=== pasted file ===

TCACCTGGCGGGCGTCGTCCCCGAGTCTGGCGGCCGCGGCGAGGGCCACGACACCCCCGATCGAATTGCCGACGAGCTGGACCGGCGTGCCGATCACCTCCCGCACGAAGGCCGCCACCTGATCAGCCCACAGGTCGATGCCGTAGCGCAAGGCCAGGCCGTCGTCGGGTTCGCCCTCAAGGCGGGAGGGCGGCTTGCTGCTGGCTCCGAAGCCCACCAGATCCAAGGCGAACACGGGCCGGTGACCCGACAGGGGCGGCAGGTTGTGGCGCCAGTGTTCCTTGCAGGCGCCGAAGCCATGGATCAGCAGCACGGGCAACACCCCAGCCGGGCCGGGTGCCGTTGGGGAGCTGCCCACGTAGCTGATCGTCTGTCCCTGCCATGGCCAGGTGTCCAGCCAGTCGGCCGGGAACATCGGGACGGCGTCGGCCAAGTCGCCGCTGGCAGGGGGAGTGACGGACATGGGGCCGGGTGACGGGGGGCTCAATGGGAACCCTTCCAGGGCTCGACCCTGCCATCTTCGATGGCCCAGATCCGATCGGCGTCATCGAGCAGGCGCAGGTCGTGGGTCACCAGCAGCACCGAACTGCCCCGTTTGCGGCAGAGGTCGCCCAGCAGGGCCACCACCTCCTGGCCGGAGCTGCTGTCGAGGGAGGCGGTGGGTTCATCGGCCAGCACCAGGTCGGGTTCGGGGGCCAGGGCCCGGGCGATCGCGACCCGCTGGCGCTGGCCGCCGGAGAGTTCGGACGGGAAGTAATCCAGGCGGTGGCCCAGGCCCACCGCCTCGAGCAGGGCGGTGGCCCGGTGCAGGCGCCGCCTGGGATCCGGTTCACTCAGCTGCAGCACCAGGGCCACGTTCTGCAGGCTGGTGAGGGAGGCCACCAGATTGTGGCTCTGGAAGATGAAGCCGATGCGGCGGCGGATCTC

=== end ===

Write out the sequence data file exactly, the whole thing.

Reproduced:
TCACCTGGCGGGCGTCGTCCCCGAGTCTGGCGGCCGCGGCGAGGGCCACGACACCCCCGATCGAATTGCCGACGAGCTGGACCGGCGTGCCGATCACCTCCCGCACGAAGGCCGCCACCTGATCAGCCCACAGGTCGATGCCGTAGCGCAAGGCCAGGCCGTCGTCGGGTTCGCCCTCAAGGCGGGAGGGCGGCTTGCTGCTGGCTCCGAAGCCCACCAGATCCAAGGCGAACACGGGCCGGTGACCCGACAGGGGCGGCAGGTTGTGGCGCCAGTGTTCCTTGCAGGCGCCGAAGCCATGGATCAGCAGCACGGGCAACACCCCAGCCGGGCCGGGTGCCGTTGGGGAGCTGCCCACGTAGCTGATCGTCTGTCCCTGCCATGGCCAGGTGTCCAGCCAGTCGGCCGGGAACATCGGGACGGCGTCGGCCAAGTCGCCGCTGGCAGGGGGAGTGACGGACATGGGGCCGGGTGACGGGGGGCTCAATGGGAACCCTTCCAGGGCTCGACCCTGCCATCTTCGATGGCCCAGATCCGATCGGCGTCATCGAGCAGGCGCAGGTCGTGGGTCACCAGCAGCACCGAACTGCCCCGTTTGCGGCAGAGGTCGCCCAGCAGGGCCACCACCTCCTGGCCGGAGCTGCTGTCGAGGGAGGCGGTGGGTTCATCGGCCAGCACCAGGTCGGGTTCGGGGGCCAGGGCCCGGGCGATCGCGACCCGCTGGCGCTGGCCGCCGGAGAGTTCGGACGGGAAGTAATCCAGGCGGTGGCCCAGGCCCACCGCCTCGAGCAGGGCGGTGGCCCGGTGCAGGCGCCGCCTGGGATCCGGTTCACTCAGCTGCAGCACCAGGGCCACGTTCTGCAGGCTGGTGAGGGAGGCCACCAGATTGTGGCTCTGGAAGATGAAGCCGATGCGGCGGCGGATCTC